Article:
Intelligent Change

ability to changeToday is Tuesday, February 11, 2014.

The measure of intelligence is the ability to change.

This quote is generally attributed to Albert Einstein, but it has not been confirmed, and nobody ever seems to know exactly where in Einstein’s writings one can actually find the quote, so as far as I’m concerned, this is one of those Internet misquotes that will probably never go away because too many people have seen it and too many people still think information on the Internet is true just because it’s on the Internet.  I have to laugh, because I’m sure one day it will be said that one of the most far-reaching consequences of the Internet on human knowledge is misattribution of sources.  But I digress…

Whoever made the above statement first, it does seem that the ability to adapt to changing circumstances is a survival skill, and in the sense that it can be done consciously, by choice, it could certainly be classed as a form of intelligence.  The human race has made a great many changes, not all of them particularly smart, however.  Scientists have altered certain strains of wheat, for example, to the point that wheat is actually toxic to the human body.  Humans have nearly depleted fossil fuel resources and irreparably harmed and polluted our land, water and air in the process.  Meanwhile we have become dependent on devices that run on electric power, the production of which currently depends on fossil fuels.  Most human beings today live in protected environments in which it is no longer necessary to hone any active survival skills.  The sheer quantity of information that exists today is exponentially larger than what we had to work with even ten years ago, but I suspect that very little of this information has any real value.  (Quick: What was Justin Bieber arrested for in Florida last week?  Will the sun rise tomorrow if you don’t know?  Very likely.  Will it even matter 50 years from now?  Probably not.)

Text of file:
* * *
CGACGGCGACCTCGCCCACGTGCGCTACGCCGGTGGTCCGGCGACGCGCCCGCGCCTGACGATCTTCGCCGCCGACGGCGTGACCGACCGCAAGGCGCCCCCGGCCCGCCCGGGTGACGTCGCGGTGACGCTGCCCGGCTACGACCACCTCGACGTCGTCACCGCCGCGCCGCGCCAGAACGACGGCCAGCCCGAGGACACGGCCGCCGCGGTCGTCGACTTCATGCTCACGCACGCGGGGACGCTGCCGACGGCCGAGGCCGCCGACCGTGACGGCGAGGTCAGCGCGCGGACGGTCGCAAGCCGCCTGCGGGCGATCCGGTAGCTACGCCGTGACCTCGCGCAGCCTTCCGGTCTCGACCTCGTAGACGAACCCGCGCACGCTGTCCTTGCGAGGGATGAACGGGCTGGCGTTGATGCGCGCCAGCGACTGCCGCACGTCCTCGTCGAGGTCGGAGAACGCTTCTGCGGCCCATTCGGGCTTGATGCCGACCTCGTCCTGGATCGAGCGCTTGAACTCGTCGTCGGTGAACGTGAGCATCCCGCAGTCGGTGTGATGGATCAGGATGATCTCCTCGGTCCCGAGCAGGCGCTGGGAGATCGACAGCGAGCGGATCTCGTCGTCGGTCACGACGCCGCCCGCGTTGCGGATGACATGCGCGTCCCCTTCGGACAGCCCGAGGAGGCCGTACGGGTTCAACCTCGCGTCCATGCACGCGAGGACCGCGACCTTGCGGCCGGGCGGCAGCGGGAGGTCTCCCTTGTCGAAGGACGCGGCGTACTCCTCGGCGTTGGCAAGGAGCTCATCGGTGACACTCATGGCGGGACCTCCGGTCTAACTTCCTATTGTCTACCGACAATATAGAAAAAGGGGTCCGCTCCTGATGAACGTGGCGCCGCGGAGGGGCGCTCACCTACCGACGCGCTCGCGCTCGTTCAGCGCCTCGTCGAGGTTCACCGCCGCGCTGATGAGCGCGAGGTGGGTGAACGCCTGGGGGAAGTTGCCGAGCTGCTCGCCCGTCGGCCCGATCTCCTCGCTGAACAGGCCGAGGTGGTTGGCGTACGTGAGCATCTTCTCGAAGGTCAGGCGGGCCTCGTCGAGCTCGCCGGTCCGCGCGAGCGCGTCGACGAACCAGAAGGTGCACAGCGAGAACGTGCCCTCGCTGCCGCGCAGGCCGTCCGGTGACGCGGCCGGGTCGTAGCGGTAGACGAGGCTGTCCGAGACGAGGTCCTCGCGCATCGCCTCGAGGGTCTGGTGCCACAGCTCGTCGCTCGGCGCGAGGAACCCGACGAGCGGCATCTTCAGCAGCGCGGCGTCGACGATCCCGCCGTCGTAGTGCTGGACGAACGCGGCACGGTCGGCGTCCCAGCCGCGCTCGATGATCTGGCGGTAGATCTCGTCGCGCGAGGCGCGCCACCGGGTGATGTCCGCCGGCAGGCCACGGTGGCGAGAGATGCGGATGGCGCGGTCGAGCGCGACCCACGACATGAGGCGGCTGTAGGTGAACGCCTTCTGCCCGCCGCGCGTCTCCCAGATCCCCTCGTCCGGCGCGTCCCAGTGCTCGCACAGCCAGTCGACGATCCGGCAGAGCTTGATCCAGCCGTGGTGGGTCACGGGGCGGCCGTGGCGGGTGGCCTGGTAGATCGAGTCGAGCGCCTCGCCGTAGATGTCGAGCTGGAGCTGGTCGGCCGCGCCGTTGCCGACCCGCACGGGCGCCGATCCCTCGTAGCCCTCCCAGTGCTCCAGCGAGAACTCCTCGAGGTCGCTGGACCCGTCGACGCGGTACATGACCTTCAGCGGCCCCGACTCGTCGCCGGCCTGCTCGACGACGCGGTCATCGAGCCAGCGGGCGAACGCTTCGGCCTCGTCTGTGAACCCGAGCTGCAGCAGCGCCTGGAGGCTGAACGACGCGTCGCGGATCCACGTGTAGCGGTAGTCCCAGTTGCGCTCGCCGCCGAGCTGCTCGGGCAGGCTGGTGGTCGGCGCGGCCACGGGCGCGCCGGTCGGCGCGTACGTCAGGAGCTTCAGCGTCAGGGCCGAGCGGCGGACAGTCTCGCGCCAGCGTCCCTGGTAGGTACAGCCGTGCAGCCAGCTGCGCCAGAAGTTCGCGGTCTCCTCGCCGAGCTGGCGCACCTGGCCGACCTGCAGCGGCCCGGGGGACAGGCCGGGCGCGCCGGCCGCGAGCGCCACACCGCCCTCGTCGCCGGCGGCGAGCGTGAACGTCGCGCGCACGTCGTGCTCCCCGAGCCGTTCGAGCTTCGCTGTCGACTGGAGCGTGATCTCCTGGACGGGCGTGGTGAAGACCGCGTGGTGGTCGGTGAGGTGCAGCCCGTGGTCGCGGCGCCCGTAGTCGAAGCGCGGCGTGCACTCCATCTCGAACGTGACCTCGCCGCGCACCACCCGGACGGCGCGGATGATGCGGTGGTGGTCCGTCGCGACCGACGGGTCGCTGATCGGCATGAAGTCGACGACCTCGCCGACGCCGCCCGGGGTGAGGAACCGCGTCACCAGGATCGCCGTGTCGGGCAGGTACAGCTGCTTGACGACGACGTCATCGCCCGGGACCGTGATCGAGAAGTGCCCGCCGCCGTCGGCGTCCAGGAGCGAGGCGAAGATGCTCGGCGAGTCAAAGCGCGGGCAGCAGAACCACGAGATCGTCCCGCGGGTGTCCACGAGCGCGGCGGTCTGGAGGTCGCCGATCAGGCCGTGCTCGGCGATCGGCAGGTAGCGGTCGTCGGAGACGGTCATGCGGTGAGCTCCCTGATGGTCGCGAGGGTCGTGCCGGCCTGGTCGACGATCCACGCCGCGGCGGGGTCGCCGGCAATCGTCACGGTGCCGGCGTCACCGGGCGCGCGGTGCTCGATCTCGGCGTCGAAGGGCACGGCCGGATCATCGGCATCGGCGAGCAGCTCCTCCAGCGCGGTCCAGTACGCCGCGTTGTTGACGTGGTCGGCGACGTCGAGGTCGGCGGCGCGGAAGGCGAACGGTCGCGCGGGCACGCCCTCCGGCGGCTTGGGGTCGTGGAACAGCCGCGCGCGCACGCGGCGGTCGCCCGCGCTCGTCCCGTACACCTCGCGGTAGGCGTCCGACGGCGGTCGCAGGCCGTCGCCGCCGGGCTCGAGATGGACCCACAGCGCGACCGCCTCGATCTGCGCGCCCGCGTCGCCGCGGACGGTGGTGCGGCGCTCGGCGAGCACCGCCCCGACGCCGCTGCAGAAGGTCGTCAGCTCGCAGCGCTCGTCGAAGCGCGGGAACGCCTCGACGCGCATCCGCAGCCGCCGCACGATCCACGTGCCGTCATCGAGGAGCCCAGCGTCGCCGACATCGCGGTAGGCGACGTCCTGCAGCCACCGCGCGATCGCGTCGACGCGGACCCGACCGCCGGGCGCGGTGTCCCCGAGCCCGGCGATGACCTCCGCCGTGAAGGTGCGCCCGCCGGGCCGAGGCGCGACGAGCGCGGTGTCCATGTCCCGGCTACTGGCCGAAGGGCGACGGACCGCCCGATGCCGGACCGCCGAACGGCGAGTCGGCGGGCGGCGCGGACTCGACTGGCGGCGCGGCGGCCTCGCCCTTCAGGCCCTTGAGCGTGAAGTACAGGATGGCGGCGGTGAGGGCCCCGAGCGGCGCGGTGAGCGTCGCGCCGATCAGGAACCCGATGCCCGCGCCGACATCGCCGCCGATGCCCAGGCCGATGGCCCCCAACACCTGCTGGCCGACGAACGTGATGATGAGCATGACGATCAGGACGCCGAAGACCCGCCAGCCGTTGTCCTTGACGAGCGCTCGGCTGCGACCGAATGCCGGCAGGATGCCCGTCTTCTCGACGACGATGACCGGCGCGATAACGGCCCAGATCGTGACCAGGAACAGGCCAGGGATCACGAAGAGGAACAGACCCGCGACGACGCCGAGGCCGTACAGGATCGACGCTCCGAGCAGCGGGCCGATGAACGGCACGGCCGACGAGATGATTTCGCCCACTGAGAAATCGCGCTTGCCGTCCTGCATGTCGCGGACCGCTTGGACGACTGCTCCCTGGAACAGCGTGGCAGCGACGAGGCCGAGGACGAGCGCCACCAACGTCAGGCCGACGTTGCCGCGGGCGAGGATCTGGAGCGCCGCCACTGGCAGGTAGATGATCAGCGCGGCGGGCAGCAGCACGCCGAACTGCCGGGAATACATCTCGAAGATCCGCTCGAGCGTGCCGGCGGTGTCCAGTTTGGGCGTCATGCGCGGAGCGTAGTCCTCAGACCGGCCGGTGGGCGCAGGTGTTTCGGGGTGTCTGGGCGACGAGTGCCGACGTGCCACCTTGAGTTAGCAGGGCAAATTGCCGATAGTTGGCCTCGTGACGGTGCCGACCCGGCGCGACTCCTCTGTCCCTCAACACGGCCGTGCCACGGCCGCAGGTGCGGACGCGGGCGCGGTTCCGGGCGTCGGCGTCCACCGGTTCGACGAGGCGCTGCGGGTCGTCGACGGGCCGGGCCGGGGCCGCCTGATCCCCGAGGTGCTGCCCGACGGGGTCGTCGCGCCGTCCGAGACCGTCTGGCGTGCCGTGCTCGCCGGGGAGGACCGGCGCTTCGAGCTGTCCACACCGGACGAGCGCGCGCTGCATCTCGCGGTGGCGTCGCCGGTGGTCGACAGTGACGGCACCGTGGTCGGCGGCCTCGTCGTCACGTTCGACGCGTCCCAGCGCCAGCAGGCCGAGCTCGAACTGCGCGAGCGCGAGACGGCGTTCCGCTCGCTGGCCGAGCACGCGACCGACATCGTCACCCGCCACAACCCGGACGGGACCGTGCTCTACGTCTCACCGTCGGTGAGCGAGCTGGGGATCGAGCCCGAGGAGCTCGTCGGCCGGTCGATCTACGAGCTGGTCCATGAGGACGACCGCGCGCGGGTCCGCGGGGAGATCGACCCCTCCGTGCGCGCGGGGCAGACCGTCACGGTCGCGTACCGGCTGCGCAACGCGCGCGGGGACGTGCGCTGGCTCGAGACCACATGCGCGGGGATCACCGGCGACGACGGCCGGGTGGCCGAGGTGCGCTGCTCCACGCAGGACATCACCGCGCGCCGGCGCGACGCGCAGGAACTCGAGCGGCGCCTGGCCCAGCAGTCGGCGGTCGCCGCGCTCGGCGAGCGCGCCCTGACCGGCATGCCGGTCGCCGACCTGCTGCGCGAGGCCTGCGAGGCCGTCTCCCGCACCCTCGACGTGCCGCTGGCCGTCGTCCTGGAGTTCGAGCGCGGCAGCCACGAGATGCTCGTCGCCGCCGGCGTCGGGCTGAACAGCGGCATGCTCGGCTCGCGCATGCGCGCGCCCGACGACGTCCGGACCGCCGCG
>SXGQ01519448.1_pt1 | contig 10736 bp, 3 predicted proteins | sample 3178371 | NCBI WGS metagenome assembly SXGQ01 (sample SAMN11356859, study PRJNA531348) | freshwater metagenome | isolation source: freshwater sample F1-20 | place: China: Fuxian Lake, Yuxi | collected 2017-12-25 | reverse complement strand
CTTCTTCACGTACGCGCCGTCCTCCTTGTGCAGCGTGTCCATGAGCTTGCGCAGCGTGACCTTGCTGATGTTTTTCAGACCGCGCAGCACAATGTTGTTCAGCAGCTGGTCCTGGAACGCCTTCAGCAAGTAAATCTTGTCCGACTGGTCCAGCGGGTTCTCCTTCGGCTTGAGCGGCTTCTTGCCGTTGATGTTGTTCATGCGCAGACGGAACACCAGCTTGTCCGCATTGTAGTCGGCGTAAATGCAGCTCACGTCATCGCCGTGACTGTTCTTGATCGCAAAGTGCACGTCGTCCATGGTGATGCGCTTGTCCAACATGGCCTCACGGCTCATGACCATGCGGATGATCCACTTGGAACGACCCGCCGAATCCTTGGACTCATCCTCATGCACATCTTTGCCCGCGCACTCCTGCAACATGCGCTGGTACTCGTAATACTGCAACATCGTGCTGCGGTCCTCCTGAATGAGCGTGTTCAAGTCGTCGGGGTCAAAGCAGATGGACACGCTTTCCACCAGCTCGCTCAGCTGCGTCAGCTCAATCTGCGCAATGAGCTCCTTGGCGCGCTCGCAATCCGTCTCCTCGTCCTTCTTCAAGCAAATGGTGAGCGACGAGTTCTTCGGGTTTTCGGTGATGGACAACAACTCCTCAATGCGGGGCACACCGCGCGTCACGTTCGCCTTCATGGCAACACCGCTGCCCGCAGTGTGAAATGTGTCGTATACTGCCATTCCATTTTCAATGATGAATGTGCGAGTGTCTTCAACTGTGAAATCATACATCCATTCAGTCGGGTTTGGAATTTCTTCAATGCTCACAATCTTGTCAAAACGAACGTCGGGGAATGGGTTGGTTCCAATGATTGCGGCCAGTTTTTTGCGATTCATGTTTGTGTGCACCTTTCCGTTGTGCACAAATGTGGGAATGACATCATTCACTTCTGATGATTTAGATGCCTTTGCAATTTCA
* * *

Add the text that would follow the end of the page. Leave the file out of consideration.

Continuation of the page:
There are a number of ways we can adapt to changing conditions, but the really smart move would be to attempt to change some of the conditions, themselves.   For example, it has been suggested that melting of the polar ice caps is resulting in a rise in sea level, and that many coastal cities will have to move inland in order to survive.  That’s one way to adapt: move the cities.  Another way to adapt is to do something to address the melting of the polar ice caps.

Accepted wisdom used to be that in order to be better, everything should be bigger, faster, and more complex, but we’re beginning to find that this isn’t always the case.  Albert Einstein actually did address this idea, as follows: “Any intelligent fool can make things bigger, more complex, and more violent. It takes a touch of genius — and a lot of courage — to move in the opposite direction.”  Einstein seems to be speaking, here, of something we might call “intelligent change.” Not change for the sake of change, or for the sake of superlatives, but change that actually results in improvements.

What if the key to a better world depends on simplification?  On breaking things down into smaller units?  On more generalization of knowledge on the part of individuals, rather than more specialization?   What if it’s better to wear clothing made of natural fabrics that have been dyed using natural coloring agents, rather than toxic chemicals?  What if our modern conveniences such as cell phones, microwaves, and computers are slowly but surely killing us?   What if it’s better, in the long run, for human beings to develop a sense of direction, rather than relying on GPS systems.  What if local economies are best, after all, because they are more participatory?   What if institutions that are “too big to fail” are already failures because they’re too big?

There may never be total agreement about the direction human adaptation should take, but there seems to be a majority consensus that something needs to change, and soon.  Whatever the case, it has already been established that change comes from within and on an individual basis.  Groups change because people change one by one.   How will you, personally, contribute to the adaptation of humanity to the current conditions?  How have you adapted to changing conditions in your own life?  Have your adaptations to change been successful?   🙂


1 Comment

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One response to “Intelligent Change

  1. Richard

    Wise words . Thank you for taking the time to write this article. It is an injustice to perpetuate a false statement not attritubed to a certain person. I’m glad I read this article.

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